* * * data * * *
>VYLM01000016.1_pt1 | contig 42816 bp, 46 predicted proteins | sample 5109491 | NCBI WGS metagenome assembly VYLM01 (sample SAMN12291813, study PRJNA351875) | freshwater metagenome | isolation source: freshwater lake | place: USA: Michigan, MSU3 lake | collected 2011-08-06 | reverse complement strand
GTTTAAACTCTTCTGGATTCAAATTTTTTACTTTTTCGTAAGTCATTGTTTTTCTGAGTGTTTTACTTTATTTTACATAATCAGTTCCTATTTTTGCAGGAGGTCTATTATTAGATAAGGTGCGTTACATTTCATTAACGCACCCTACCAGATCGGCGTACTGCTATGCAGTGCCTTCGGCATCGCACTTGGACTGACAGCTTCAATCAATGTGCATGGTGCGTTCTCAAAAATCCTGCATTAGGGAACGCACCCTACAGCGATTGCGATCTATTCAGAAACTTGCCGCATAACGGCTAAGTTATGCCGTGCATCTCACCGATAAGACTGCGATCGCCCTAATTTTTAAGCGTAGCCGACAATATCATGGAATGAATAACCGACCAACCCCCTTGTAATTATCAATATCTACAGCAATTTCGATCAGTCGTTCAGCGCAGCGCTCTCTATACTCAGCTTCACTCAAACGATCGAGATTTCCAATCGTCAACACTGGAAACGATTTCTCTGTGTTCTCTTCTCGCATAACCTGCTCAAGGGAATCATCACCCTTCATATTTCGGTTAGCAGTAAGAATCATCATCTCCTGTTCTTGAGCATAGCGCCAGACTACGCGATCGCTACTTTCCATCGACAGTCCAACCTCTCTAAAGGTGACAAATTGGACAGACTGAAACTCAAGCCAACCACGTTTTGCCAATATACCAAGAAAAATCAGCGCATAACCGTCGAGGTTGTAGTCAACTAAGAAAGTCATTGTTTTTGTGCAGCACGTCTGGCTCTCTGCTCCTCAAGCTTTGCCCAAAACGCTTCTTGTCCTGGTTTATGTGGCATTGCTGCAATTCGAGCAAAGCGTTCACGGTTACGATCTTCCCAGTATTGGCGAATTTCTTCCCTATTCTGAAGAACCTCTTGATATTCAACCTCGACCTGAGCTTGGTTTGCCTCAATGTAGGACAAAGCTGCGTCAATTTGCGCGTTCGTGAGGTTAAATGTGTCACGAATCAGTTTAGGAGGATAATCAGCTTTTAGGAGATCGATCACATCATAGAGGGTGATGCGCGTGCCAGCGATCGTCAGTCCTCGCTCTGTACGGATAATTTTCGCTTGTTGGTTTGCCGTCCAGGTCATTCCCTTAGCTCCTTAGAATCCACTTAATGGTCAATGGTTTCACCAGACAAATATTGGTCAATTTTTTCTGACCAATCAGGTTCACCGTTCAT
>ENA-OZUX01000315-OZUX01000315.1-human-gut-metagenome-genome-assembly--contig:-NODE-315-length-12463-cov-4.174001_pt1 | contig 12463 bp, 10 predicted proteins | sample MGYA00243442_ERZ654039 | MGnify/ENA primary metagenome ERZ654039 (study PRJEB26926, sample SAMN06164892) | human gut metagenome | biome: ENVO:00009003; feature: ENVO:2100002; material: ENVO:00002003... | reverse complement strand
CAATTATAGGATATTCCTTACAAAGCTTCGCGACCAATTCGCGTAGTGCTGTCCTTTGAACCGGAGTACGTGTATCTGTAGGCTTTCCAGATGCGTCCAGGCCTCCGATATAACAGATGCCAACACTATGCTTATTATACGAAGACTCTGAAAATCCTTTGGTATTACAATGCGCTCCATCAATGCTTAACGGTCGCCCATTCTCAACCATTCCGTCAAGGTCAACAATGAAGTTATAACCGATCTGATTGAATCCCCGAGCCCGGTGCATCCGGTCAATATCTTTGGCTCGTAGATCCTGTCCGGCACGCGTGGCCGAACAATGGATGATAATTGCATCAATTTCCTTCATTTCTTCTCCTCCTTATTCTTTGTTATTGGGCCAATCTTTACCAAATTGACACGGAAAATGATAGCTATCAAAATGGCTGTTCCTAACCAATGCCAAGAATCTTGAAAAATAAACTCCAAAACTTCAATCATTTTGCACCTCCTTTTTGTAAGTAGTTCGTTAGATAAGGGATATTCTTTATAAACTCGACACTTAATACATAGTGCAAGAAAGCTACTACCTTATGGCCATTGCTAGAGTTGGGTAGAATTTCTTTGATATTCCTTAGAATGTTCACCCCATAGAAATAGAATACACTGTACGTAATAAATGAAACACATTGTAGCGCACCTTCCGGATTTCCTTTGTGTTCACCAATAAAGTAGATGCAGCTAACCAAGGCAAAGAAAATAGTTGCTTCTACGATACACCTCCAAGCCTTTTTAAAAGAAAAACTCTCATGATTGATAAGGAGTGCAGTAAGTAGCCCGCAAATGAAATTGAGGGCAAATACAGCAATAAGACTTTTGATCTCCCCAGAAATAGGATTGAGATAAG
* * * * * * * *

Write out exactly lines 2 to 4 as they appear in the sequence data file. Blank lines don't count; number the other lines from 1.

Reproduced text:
GTTTAAACTCTTCTGGATTCAAATTTTTTACTTTTTCGTAAGTCATTGTTTTTCTGAGTGTTTTACTTTATTTTACATAATCAGTTCCTATTTTTGCAGGAGGTCTATTATTAGATAAGGTGCGTTACATTTCATTAACGCACCCTACCAGATCGGCGTACTGCTATGCAGTGCCTTCGGCATCGCACTTGGACTGACAGCTTCAATCAATGTGCATGGTGCGTTCTCAAAAATCCTGCATTAGGGAACGCACCCTACAGCGATTGCGATCTATTCAGAAACTTGCCGCATAACGGCTAAGTTATGCCGTGCATCTCACCGATAAGACTGCGATCGCCCTAATTTTTAAGCGTAGCCGACAATATCATGGAATGAATAACCGACCAACCCCCTTGTAATTATCAATATCTACAGCAATTTCGATCAGTCGTTCAGCGCAGCGCTCTCTATACTCAGCTTCACTCAAACGATCGAGATTTCCAATCGTCAACACTGGAAACGATTTCTCTGTGTTCTCTTCTCGCATAACCTGCTCAAGGGAATCATCACCCTTCATATTTCGGTTAGCAGTAAGAATCATCATCTCCTGTTCTTGAGCATAGCGCCAGACTACGCGATCGCTACTTTCCATCGACAGTCCAACCTCTCTAAAGGTGACAAATTGGACAGACTGAAACTCAAGCCAACCACGTTTTGCCAATATACCAAGAAAAATCAGCGCATAACCGTCGAGGTTGTAGTCAACTAAGAAAGTCATTGTTTTTGTGCAGCACGTCTGGCTCTCTGCTCCTCAAGCTTTGCCCAAAACGCTTCTTGTCCTGGTTTATGTGGCATTGCTGCAATTCGAGCAAAGCGTTCACGGTTACGATCTTCCCAGTATTGGCGAATTTCTTCCCTATTCTGAAGAACCTCTTGATATTCAACCTCGACCTGAGCTTGGTTTGCCTCAATGTAGGACAAAGCTGCGTCAATTTGCGCGTTCGTGAGGTTAAATGTGTCACGAATCAGTTTAGGAGGATAATCAGCTTTTAGGAGATCGATCACATCATAGAGGGTGATGCGCGTGCCAGCGATCGTCAGTCCTCGCTCTGTACGGATAATTTTCGCTTGTTGGTTTGCCGTCCAGGTCATTCCCTTAGCTCCTTAGAATCCACTTAATGGTCAATGGTTTCACCAGACAAATATTGGTCAATTTTTTCTGACCAATCAGGTTCACCGTTCAT
>ENA-OZUX01000315-OZUX01000315.1-human-gut-metagenome-genome-assembly--contig:-NODE-315-length-12463-cov-4.174001_pt1 | contig 12463 bp, 10 predicted proteins | sample MGYA00243442_ERZ654039 | MGnify/ENA primary metagenome ERZ654039 (study PRJEB26926, sample SAMN06164892) | human gut metagenome | biome: ENVO:00009003; feature: ENVO:2100002; material: ENVO:00002003... | reverse complement strand
CAATTATAGGATATTCCTTACAAAGCTTCGCGACCAATTCGCGTAGTGCTGTCCTTTGAACCGGAGTACGTGTATCTGTAGGCTTTCCAGATGCGTCCAGGCCTCCGATATAACAGATGCCAACACTATGCTTATTATACGAAGACTCTGAAAATCCTTTGGTATTACAATGCGCTCCATCAATGCTTAACGGTCGCCCATTCTCAACCATTCCGTCAAGGTCAACAATGAAGTTATAACCGATCTGATTGAATCCCCGAGCCCGGTGCATCCGGTCAATATCTTTGGCTCGTAGATCCTGTCCGGCACGCGTGGCCGAACAATGGATGATAATTGCATCAATTTCCTTCATTTCTTCTCCTCCTTATTCTTTGTTATTGGGCCAATCTTTACCAAATTGACACGGAAAATGATAGCTATCAAAATGGCTGTTCCTAACCAATGCCAAGAATCTTGAAAAATAAACTCCAAAACTTCAATCATTTTGCACCTCCTTTTTGTAAGTAGTTCGTTAGATAAGGGATATTCTTTATAAACTCGACACTTAATACATAGTGCAAGAAAGCTACTACCTTATGGCCATTGCTAGAGTTGGGTAGAATTTCTTTGATATTCCTTAGAATGTTCACCCCATAGAAATAGAATACACTGTACGTAATAAATGAAACACATTGTAGCGCACCTTCCGGATTTCCTTTGTGTTCACCAATAAAGTAGATGCAGCTAACCAAGGCAAAGAAAATAGTTGCTTCTACGATACACCTCCAAGCCTTTTTAAAAGAAAAACTCTCATGATTGATAAGGAGTGCAGTAAGTAGCCCGCAAATGAAATTGAGGGCAAATACAGCAATAAGACTTTTGATCTCCCCAGAAATAGGATTGAGATAAG